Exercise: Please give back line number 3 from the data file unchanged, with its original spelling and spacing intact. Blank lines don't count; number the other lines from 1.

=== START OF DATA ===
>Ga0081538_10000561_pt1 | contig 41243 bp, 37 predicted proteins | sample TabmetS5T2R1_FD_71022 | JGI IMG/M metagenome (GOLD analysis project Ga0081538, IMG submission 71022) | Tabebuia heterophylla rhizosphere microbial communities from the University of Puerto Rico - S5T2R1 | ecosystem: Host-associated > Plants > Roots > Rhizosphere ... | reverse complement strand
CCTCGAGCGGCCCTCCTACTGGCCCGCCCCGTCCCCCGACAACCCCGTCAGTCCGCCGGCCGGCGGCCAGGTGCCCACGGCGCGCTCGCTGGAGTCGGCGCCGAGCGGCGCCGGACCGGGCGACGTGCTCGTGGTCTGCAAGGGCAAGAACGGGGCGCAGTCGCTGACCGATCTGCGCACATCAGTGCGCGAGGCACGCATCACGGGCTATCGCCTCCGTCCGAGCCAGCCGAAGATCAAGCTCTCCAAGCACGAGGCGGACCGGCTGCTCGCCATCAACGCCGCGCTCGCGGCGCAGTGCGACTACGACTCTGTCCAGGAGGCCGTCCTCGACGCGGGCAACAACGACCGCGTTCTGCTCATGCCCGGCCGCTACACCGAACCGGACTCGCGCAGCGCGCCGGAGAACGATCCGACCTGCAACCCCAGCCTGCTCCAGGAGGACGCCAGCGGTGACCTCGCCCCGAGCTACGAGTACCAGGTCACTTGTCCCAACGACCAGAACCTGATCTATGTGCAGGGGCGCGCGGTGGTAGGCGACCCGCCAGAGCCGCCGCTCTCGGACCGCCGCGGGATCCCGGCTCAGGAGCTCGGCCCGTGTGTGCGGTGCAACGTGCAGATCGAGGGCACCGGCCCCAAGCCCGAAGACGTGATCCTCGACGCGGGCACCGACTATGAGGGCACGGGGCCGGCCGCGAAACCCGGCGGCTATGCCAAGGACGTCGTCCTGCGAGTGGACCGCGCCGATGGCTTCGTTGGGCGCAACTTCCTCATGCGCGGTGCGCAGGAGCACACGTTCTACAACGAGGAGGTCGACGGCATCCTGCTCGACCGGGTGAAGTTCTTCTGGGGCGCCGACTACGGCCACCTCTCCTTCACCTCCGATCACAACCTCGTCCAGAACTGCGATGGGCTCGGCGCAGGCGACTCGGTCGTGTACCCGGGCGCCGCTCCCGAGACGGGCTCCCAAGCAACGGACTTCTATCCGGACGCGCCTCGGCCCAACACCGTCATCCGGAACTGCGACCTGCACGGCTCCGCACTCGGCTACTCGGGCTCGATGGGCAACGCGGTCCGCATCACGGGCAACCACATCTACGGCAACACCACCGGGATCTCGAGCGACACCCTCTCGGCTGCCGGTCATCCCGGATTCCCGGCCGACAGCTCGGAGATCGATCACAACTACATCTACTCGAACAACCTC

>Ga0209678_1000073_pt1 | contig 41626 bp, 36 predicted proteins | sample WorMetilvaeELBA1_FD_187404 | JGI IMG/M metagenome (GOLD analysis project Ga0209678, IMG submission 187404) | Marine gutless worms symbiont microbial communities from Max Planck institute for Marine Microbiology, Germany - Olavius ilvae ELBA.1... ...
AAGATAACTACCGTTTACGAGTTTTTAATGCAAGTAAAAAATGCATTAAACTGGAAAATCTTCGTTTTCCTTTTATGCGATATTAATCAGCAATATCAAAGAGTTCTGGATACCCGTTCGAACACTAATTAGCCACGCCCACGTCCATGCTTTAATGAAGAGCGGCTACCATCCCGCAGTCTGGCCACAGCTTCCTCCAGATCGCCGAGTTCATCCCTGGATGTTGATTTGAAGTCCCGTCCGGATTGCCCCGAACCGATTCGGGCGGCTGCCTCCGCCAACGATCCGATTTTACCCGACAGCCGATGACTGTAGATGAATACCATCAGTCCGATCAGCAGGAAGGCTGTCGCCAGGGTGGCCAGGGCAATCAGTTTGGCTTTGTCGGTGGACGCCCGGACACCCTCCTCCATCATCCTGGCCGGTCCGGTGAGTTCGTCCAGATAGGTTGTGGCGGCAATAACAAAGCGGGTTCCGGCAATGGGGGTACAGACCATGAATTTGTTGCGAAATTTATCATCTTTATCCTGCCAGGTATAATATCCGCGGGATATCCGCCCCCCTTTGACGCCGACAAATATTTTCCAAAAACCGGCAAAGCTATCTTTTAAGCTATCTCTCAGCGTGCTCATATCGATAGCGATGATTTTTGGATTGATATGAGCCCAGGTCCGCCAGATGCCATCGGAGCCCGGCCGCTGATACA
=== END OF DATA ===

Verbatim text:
>Ga0209678_1000073_pt1 | contig 41626 bp, 36 predicted proteins | sample WorMetilvaeELBA1_FD_187404 | JGI IMG/M metagenome (GOLD analysis project Ga0209678, IMG submission 187404) | Marine gutless worms symbiont microbial communities from Max Planck institute for Marine Microbiology, Germany - Olavius ilvae ELBA.1... ...